COVID-19 has impacted nearly every aspect of our daily lives, including overall productivity. We are seeing shifts in activity levels, changes in daily schedules, how employees are staying on top of things outside work and productivity tool usage.
Many major tech companies have announced plans to allow their employees to continue working from home for much of 2020. Others are making the shift more longstanding. Twitter announced that employees would be allowed to work remotely “forever,” and Amazon CTO Werner Vogels described the transition to cloud-based work environments as “permanent” at the AWS summit in May.
Despite all the positive press about working remotely, some studies suggest it’s not what it’s cracked up to be. Social isolation, employment uncertainty, WFH burnout, and the virus itself have combined to shock the health and well-being of workers worldwide. With remote employment on the rise, studies report pros and cons of remote working.
1. Increased Productivity
First, working remotely erases the distractions of the office workplace. If you require a controlled environment and limited human interaction to be productive, you may want to consider applying for a remote position. Employers have found this to be a great way to boost productivity and limit operational expenses.
2. Flexible Hours
Second, by having flexible hours, you’re able to tend to the many urgent responsibilities (like getting your car repaired or taking your children to school) in your life that a regular 9-to-5 job would make harder to accomplish. Having time to take care of life’s responsibilities results in less stress on yourself, and more contentment with your career. And employers, by allowing employees to work under flexible hours, can increase employee retention rate, which also increases the company’s productivity.
3. Saving Time and Money
Third, eliminating the commute to work every day, you’re potentially saving thousands of dollars each year in subway fares or gas an parking. You’re also saving hundreds of hours in commuting time each year. You can use this time for yourself to de-stress, read a book, pay bills, learn a new skill, or to do whatever else you choose to make your day easier and life better.
There’s also something else you could do with your newfound time: work on supplemental sources of income. With an extra four hours a week, you can contribute to your personal blog, find freelance work, even drive for Uber. Many people use this time to test the waters of a dream business venture. However you choose to use the extra time, expanding your sources of income can relieve yourself of some financial pressure—and be fun and exciting in the process.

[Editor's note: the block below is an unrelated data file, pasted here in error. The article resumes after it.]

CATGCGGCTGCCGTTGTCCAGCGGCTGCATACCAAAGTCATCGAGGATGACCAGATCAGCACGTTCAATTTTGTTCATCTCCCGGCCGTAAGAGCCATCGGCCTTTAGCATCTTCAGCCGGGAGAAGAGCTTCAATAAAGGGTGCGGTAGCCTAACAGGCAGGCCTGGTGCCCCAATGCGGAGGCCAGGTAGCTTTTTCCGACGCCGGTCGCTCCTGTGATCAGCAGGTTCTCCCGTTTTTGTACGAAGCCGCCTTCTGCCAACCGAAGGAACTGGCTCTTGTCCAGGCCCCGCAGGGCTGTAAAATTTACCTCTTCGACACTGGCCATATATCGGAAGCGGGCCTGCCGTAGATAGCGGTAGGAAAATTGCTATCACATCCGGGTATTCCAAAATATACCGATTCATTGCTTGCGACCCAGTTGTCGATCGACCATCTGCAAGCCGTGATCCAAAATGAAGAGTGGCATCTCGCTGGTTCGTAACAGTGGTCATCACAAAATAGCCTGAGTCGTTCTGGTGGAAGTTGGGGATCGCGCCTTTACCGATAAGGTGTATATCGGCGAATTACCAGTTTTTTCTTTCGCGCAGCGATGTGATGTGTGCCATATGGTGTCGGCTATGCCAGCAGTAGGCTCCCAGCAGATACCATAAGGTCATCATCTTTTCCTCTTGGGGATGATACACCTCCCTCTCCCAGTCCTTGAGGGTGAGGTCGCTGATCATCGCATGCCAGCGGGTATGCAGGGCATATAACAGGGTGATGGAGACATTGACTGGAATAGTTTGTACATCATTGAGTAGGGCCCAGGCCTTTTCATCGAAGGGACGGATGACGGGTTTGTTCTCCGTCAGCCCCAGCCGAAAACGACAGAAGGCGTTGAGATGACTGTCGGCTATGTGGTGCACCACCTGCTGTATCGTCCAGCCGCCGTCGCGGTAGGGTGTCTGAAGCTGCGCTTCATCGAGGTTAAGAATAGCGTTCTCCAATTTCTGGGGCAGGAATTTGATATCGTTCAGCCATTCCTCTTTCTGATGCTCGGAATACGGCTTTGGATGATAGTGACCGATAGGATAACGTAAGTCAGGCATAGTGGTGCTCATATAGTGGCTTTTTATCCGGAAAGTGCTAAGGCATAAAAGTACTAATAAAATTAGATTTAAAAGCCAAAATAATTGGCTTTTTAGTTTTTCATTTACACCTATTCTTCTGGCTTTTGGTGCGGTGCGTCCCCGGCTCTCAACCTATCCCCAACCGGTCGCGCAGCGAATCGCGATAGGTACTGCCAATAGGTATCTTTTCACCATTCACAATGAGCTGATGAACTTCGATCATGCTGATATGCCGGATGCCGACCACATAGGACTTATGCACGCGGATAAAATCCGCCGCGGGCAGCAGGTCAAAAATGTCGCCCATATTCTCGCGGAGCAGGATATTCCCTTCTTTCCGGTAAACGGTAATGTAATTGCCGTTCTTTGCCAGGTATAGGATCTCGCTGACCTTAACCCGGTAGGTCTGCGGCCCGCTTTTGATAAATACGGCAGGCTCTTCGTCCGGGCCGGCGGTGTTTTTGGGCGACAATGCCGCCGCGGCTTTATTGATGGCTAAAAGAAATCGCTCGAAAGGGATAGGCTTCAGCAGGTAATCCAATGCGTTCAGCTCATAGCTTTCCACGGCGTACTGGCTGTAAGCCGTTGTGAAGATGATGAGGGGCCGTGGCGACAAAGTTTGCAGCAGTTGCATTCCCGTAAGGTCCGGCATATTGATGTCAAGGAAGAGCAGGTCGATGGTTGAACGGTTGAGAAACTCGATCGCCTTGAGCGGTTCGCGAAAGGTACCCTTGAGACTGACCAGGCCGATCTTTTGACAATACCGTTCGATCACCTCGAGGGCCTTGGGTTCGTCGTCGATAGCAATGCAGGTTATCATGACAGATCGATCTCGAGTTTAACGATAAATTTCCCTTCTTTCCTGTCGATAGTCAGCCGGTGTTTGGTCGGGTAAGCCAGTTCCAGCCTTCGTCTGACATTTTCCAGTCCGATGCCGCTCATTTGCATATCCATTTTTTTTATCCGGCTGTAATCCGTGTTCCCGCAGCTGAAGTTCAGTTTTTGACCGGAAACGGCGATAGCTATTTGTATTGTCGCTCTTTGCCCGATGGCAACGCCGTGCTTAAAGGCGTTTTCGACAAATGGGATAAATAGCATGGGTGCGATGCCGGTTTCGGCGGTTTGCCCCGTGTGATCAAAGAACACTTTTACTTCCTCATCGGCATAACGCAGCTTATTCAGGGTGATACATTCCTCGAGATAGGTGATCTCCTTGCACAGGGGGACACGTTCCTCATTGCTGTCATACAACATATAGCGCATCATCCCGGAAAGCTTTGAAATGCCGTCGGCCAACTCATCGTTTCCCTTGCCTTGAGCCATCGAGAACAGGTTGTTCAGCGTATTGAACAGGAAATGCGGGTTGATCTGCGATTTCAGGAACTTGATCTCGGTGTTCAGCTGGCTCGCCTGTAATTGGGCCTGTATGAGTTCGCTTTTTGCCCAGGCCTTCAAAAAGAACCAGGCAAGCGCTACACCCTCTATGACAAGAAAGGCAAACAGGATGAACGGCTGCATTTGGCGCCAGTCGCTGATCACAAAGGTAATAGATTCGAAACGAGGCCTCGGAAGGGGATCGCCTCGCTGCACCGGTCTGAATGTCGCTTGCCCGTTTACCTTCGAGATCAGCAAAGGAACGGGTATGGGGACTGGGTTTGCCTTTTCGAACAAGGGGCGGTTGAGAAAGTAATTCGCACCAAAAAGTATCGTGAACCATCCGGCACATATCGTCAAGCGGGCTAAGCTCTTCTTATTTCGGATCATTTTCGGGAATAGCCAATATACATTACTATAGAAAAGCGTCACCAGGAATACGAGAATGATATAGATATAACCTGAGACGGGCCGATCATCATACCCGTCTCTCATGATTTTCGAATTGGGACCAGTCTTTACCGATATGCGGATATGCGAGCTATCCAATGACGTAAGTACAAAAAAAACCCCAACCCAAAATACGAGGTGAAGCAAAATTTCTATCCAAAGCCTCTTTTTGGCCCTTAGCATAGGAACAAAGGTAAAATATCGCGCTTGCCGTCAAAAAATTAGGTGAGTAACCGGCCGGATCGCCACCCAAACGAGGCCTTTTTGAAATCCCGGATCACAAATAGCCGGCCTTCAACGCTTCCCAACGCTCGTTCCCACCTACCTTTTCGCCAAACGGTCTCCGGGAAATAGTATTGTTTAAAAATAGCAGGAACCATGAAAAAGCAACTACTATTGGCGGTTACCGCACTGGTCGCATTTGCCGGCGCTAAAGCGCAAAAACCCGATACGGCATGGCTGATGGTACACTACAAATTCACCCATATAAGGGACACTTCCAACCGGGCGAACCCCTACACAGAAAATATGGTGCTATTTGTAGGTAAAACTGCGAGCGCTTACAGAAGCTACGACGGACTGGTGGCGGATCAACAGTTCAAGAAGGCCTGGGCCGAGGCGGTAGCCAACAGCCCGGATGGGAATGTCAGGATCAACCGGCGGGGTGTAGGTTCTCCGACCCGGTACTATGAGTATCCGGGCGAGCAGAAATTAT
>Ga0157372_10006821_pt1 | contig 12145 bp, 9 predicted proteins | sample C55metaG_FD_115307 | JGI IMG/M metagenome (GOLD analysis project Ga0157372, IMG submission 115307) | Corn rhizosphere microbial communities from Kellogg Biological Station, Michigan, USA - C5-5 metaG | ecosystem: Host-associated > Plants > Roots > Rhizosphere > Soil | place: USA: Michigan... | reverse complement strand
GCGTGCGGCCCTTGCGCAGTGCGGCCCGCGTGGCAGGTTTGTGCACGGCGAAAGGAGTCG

1. Less Collaboration
First, if you‘re working remotely, you’re missing out on opportunities to work side by side with your colleagues. Depending on your job, this may or may not be a pro or con. For some, it can be distracting and reduce productivity. But for others, working in a busy office is a great way to meet new people and make friends. And when you put people together, great collaboration can take place. Collaborating can also help you achieve your work goals more effectively and efficiently. And it can also be quite fun.
2. Limited Advancement
Second, sometimes working out of the office can make it harder to stay in the loop. Not being seen every day, and maybe even forgotten about, can make it harder to advance through the company and receive promotions or raises. It’s important if you’re working remotely to keep consistent contact with your colleagues. It’s become common to conference call or video chat into meetings, which helps to solve this problem. However you’re doing it, if you’re producing quality results in a timely manner, you’ll be recognized by your superiors.
3. Cyber Security
Last one, if you’re traveling or working remotely, it’s possible you’re putting sensitive information at risk. However, public networks found in hotels and airports that are unsecured give eavesdroppers an opportunity to monitor your online activity. Financial statements as well as usernames and passwords may be compromised from using an unsecured network.
In conclusion, for better or worse, this period of uncertainty and major change is likely to make a lasting impact on the way different companies interact with one another and the ways in which organizations operate. With distributed teams, things like a lack of communication, security concerns, training and on-boarding challenges, and burnout are more pronounced. As remote work becomes more of a new normal, we’ll see these challenges rise up the priority ladder for organizations trying to grow and move forward in this new paradigm. Start to adapt to the new technology for your business strategy for the new normal.